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Dome - Security central
Date: November 14, 2011
Security communications specialists Darlene Fairley and Jonathan Lewis keep their eyes on the security and safety of the East Baltimore campus.
When a 5.8-magnitude earthquake rumbled through Baltimore last August, unsettled employees dialed Hopkins Corporate Security. “Seconds after the quake, the phones lit up and the panic alarms were going off,” says Ken Nyczaj, manager of the security communications system. “People were asking if a helicopter had crashed on the roof.”
Thanks to reports coming from a television monitor locked on the news, Nyczaj and his security team were able to alleviate fears and dispel rumors. Permanent access to breaking news is just one of the improvements at The Johns Hopkins Hospital’s new security communications center.
The center, located in a dimly lit room on the hospital’s first floor, is a 24/7 hub of activity. Video footage from more than 1,500 cameras plays out on 37 oversized monitors, offering a glimpse of all external and internal corners of campus from dark sidewalks and alleyways to side doors and stairwells. Watchful security officers use the cameras as extra eyes to keep patients, employees and visitors safe.
The security core overhaul—a project almost 10 years in the making—was prompted by plans for two new hospital towers that would add 560 patient beds to the East Baltimore campus. Harry Koffenberger, Hopkins Medicine vice president for corporate security, knew that additional resources, including 150 cameras, were needed to make the new clinical buildings secure.
As his team planned how to revamp the center, they factored in a growing demand for security in the workplace. Last year, Corporate Security received more than 68,000 calls.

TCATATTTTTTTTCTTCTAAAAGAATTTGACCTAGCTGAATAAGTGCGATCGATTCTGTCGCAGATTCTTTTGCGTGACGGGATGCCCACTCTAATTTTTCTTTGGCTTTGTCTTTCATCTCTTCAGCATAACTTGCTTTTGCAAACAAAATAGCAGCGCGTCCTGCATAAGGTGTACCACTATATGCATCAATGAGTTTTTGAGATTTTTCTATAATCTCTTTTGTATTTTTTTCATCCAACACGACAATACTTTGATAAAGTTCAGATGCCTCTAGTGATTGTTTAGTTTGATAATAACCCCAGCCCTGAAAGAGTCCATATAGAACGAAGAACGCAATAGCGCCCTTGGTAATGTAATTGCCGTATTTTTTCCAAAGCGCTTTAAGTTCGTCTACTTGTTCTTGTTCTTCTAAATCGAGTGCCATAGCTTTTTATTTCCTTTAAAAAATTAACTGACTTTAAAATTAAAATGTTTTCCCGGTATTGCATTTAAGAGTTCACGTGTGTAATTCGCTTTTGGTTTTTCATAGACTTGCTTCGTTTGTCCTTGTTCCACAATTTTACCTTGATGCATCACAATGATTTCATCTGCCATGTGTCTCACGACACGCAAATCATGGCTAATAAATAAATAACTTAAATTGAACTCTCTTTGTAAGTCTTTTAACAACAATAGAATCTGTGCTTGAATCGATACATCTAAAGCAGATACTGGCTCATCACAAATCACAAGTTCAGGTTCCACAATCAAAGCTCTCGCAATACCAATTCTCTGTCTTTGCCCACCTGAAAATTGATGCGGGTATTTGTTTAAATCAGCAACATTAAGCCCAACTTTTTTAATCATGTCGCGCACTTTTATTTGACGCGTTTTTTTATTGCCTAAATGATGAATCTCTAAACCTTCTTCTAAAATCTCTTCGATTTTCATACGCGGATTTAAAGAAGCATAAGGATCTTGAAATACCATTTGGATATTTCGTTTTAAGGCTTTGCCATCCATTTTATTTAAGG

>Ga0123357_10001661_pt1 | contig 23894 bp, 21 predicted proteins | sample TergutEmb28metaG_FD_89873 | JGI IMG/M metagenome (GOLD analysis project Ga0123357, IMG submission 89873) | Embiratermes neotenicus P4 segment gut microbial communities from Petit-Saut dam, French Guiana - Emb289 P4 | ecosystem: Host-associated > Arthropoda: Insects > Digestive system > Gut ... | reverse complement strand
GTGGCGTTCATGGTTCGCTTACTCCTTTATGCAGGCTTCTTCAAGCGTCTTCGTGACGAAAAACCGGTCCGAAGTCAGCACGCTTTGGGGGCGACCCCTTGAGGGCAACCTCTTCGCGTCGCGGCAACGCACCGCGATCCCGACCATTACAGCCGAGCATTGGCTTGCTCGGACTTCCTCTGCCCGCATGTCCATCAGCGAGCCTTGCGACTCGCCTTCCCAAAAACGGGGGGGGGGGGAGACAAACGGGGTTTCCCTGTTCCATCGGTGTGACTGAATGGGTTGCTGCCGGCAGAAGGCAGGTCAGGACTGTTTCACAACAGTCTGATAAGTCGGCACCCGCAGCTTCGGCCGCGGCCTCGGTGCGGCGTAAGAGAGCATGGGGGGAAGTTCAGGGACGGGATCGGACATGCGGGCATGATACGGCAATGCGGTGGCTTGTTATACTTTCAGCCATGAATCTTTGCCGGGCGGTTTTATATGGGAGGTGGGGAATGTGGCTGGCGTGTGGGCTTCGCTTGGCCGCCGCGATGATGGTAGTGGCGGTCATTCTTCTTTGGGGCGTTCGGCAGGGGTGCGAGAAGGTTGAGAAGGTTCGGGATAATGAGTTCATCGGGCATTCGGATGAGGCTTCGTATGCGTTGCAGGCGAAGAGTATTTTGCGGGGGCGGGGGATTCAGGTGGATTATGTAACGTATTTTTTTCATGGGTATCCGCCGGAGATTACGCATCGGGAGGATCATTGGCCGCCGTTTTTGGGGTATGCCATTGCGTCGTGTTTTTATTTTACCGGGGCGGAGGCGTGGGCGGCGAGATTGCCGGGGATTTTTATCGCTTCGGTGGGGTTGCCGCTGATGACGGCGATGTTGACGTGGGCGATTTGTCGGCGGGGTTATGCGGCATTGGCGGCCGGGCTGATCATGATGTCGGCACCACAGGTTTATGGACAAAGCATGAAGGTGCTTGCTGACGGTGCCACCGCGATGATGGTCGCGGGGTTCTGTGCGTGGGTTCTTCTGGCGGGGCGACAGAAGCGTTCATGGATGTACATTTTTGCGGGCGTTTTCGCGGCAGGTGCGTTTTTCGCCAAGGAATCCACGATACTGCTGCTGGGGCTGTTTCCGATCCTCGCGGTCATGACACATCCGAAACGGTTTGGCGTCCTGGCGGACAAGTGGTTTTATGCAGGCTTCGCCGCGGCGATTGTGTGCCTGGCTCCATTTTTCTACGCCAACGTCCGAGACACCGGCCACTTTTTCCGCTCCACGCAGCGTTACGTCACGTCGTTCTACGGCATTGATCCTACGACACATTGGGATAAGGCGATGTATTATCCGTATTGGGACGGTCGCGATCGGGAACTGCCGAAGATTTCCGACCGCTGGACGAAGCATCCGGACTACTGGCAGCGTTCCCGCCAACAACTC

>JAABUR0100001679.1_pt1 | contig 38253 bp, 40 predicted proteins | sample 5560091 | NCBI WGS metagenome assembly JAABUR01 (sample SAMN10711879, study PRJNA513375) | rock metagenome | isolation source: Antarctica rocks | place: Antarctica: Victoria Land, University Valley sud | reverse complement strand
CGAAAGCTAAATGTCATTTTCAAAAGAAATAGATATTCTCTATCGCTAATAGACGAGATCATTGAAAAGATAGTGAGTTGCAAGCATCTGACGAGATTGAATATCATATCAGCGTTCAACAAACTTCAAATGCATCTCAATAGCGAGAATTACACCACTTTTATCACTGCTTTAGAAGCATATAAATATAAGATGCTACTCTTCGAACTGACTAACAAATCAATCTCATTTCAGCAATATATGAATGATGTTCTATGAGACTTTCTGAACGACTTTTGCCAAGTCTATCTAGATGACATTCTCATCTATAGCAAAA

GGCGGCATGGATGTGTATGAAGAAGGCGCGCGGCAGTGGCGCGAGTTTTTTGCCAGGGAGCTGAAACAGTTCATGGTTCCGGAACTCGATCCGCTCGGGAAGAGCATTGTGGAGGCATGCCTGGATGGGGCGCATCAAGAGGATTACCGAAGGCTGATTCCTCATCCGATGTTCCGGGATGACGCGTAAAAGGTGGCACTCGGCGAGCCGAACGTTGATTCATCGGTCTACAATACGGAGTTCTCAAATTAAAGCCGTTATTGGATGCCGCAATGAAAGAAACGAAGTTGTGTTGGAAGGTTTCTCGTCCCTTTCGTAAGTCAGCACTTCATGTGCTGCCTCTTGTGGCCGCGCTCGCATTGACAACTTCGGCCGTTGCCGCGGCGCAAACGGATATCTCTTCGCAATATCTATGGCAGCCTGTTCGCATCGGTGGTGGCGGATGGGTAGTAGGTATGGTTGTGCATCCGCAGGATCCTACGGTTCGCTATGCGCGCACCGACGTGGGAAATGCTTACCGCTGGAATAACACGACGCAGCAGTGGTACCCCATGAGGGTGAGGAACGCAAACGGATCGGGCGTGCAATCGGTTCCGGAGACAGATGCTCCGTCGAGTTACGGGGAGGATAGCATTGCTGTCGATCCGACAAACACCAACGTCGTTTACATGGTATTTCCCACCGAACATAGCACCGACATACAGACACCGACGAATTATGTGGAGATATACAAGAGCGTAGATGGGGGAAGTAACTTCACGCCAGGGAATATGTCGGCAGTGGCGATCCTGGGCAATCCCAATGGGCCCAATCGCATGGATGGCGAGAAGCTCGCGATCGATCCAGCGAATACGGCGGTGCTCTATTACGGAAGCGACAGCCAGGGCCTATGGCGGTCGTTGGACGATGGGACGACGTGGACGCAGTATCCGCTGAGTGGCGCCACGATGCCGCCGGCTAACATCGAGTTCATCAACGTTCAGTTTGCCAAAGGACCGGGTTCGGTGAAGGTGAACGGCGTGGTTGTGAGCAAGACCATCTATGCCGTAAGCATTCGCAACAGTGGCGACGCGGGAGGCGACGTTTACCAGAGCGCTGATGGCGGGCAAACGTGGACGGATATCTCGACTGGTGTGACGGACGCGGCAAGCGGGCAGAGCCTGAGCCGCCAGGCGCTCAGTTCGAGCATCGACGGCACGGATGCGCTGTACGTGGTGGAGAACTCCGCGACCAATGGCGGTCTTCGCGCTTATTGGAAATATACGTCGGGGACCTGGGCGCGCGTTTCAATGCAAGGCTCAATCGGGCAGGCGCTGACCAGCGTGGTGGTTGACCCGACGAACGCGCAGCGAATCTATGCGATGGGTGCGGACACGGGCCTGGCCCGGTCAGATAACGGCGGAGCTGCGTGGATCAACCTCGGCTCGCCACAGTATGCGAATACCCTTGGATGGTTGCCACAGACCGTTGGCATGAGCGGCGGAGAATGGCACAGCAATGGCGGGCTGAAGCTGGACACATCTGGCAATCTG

“Fifteen years ago workplace violence wasn’t as topical as it is today,” Koffenberger says. “We’re seeing more of a demand for security services, especially after the campus shooting last September.”
Koffenberger and George Economas, internal security director, decided to transform their dated communications center into a whole new model—an emergency call center. With the help of Nyczaj, they selected Alliance, a computerized dispatch and report management system, to serve as its heart.
The system allows Corporate Security to respond to calls on a whole new scale. “We could power a medium-sized city’s 911 call center,” Koffenberger says. More importantly, the communications center has capabilities that could allow them to support Johns Hopkins Bayview Medical Center and Howard County General Hospital if their security equipment fails or they’re unable to reach their own emergency communications centers. Alliance also offers better reporting mechanisms to investigate patterns in thefts and other incidents.
Staff can now monitor all security systems from each workstation; previously each terminal was dedicated to either external cameras, internal cameras, panic alarms or card access. “It was like musical chairs,” Economas says. “We had multiple silos and each individual was responsible for their silo.”
Additional construction slated for 2012 includes a break room that can convert into a command post for police or firefighters during a campus crisis and can also serve as a backup location for the hospital’s incident command center.
Corporate Security plans to hire additional staff to cover the needs of the hospital expansion. The department will also recruit disabled veterans to serve as communications officers in the new command center, which features a station with accommodations that meet standards set by the Americans with Disabilities Act.